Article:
When Princeton sent its students and staff home because of COVID-19 in March, I took the usual things from my office. My laptop. My copy of the AP Stylebook. A reference book about Princeton that I often use in editing. That was all. I assumed we’d be back in two weeks, if not days.
Nine months later, I’m still at the tiny desk in our guest room, the floor littered with old copies of PAW and alumni magazines from Cambridge and New Haven and Philadelphia; a pile of mail that I’ve picked up on brief weekly visits to campus; pencils, printouts, proofs. We’ve had to change how we do a few things so that PAW continues to land in your mailbox, which wasn’t always easy. But we’ve adapted, and chances are, so have you.
Each year, we devote the January issue of PAW to one theme. This year, we chose the theme of resilience, an idea inspired by the pandemic but not constrained by it. Princeton alumni and students offer examples of personal resilience: Suleika Jaouad ’10, in the life she built after cancer (page 42); Sophal Ear *97, in creating a stellar academic career tied to his early life as a Cambodian refugee (page 30); current undergraduates who offer their experiences coping with disappointment and imperfection — and what it takes to bounce back (page 25).
We explore resilience of other kinds, too. Princeton professor Miguel Centeno writes about the planet’s resilience and why it’s so urgent (page 18); David Walter ’11 contributes a story about the architecture alumni who are helping neighborhoods sustain themselves amid threats of climate change (page 34).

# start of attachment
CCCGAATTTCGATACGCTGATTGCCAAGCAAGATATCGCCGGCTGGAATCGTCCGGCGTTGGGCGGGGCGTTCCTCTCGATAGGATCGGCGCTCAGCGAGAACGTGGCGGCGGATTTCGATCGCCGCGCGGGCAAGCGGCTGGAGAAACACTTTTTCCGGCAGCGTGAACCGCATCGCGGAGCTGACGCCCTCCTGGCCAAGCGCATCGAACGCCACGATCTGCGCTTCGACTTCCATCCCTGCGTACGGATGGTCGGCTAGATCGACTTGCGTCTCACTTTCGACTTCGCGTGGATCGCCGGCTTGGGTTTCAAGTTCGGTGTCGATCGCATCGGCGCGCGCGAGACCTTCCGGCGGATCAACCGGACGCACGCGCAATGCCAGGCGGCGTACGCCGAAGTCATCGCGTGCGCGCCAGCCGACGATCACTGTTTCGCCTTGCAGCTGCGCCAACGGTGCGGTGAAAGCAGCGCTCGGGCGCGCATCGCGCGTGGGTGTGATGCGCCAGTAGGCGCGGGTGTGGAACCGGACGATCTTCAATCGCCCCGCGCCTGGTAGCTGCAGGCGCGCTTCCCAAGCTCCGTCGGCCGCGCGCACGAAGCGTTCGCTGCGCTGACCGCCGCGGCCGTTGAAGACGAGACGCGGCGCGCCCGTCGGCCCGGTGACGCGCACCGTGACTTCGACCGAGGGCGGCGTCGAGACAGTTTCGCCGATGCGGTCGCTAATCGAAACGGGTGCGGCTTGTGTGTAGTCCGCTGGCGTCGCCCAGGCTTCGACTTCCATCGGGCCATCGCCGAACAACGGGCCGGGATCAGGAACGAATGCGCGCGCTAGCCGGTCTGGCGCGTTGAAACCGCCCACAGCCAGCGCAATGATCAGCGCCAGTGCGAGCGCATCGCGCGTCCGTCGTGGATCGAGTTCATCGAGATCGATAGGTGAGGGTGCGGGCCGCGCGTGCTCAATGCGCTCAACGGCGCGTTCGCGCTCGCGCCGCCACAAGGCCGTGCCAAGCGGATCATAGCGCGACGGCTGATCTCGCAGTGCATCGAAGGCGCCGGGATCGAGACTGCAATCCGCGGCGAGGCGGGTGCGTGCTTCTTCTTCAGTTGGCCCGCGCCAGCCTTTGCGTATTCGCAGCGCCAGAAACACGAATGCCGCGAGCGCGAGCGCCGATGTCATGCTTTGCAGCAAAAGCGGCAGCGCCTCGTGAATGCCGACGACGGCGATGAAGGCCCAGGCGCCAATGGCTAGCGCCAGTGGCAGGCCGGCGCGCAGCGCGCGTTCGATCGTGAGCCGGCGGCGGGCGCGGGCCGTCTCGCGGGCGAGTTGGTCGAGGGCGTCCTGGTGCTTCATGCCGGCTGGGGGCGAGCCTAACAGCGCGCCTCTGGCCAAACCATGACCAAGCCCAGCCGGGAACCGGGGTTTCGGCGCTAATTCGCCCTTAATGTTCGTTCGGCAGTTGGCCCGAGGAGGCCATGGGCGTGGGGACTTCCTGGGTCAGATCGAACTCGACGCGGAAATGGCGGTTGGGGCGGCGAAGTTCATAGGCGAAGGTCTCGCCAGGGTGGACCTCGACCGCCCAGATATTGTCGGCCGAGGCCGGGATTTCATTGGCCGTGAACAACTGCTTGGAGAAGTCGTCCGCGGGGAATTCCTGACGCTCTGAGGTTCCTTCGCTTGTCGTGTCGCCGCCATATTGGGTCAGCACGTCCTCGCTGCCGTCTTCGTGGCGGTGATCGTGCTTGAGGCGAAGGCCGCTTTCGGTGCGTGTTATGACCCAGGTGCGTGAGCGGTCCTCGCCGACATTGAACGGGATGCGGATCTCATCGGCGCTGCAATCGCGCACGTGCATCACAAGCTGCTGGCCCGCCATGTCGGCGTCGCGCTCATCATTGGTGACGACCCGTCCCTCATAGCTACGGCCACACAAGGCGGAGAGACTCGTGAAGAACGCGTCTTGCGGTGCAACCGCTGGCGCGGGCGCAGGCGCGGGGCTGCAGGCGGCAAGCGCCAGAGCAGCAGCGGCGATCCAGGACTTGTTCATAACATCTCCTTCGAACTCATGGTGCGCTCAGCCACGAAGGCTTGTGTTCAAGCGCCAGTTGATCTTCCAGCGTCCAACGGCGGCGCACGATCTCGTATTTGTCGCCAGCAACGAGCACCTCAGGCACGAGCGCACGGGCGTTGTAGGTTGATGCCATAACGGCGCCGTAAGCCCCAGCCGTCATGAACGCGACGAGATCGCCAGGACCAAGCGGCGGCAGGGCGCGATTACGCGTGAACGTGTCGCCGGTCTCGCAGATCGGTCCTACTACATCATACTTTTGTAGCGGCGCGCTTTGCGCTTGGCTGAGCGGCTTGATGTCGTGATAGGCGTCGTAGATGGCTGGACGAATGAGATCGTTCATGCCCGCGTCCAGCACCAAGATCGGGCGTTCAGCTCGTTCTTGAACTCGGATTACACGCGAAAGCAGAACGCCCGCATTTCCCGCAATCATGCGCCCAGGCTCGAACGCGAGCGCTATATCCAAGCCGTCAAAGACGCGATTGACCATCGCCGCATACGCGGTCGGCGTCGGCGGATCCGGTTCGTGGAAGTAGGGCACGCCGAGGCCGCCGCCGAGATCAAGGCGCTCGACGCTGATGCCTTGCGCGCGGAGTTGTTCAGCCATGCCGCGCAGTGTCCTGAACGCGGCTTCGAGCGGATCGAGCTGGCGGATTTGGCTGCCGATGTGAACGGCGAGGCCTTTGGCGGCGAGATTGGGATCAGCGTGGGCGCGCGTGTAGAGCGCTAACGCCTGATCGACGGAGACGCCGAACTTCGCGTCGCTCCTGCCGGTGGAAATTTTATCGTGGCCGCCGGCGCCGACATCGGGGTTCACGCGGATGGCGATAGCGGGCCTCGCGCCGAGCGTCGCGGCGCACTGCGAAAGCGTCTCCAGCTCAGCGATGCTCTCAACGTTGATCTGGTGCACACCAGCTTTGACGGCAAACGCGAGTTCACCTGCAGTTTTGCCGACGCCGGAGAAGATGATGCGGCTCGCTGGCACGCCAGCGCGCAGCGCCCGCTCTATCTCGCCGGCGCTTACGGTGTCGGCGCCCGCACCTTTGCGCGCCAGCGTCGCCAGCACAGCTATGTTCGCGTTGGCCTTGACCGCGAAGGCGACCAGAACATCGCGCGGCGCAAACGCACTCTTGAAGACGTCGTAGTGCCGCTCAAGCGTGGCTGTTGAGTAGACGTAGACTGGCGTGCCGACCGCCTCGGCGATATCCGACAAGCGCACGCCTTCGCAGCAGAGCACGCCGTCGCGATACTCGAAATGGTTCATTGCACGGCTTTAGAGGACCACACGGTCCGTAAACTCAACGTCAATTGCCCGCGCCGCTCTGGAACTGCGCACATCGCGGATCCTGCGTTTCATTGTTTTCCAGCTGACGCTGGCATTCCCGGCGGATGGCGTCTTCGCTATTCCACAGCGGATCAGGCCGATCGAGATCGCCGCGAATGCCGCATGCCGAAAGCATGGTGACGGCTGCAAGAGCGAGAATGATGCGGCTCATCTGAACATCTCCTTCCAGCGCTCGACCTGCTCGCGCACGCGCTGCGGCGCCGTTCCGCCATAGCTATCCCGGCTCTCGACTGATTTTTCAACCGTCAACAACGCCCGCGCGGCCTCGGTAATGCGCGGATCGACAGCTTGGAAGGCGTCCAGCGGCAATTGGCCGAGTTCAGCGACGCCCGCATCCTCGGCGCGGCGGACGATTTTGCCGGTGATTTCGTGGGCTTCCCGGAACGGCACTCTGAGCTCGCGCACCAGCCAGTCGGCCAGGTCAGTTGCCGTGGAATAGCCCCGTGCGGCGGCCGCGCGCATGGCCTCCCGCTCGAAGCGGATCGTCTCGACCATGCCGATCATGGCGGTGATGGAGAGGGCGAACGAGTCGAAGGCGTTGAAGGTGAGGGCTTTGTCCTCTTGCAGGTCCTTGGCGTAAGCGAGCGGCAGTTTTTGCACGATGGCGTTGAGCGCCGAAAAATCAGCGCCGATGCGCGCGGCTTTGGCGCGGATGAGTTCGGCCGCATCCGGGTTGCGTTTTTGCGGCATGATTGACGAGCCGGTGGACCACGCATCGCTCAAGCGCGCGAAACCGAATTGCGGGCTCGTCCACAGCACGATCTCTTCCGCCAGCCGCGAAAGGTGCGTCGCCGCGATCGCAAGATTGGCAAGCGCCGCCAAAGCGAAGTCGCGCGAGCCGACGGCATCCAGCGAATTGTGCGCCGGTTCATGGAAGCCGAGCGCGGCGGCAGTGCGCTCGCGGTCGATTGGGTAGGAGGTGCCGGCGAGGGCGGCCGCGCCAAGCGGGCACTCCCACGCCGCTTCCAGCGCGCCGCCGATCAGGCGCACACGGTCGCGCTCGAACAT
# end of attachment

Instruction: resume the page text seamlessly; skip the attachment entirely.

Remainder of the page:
There are stories of resilience everywhere we look. Students will return in the spring to a changed environment, but one that continues to challenge their hearts and minds. Restaurants on Nassau and Witherspoon streets invested in heat lamps and outdoor dining; some have enjoyed a brisk takeout business. Labyrinth Books built up online ordering, scheduled in-person browsing, and moved its events online. Some of Princeton’s oldest alumni have embraced Zoom, reaching classmates who were unable to travel to events even in good times. In the most difficult of seasons, these alumni made their community even stronger.
On page 22, Peter Severson ’09, an alumnus of the Chapel Choir, writes about the loss of group singing. His essay is about music, but it seems to me that it’s also about maintaining that sense of community, even as we sit each in our own guest room or den or kitchen. Peter includes a group song made by Chapel Choir alumni who couldn’t gather for Reunions last spring, the members contributing their parts from their homes. It’s worth hearing. The piece is beautiful, and not just for its musicality. It’s the powerful, comforting sound of people who have come together and grown. Resilient.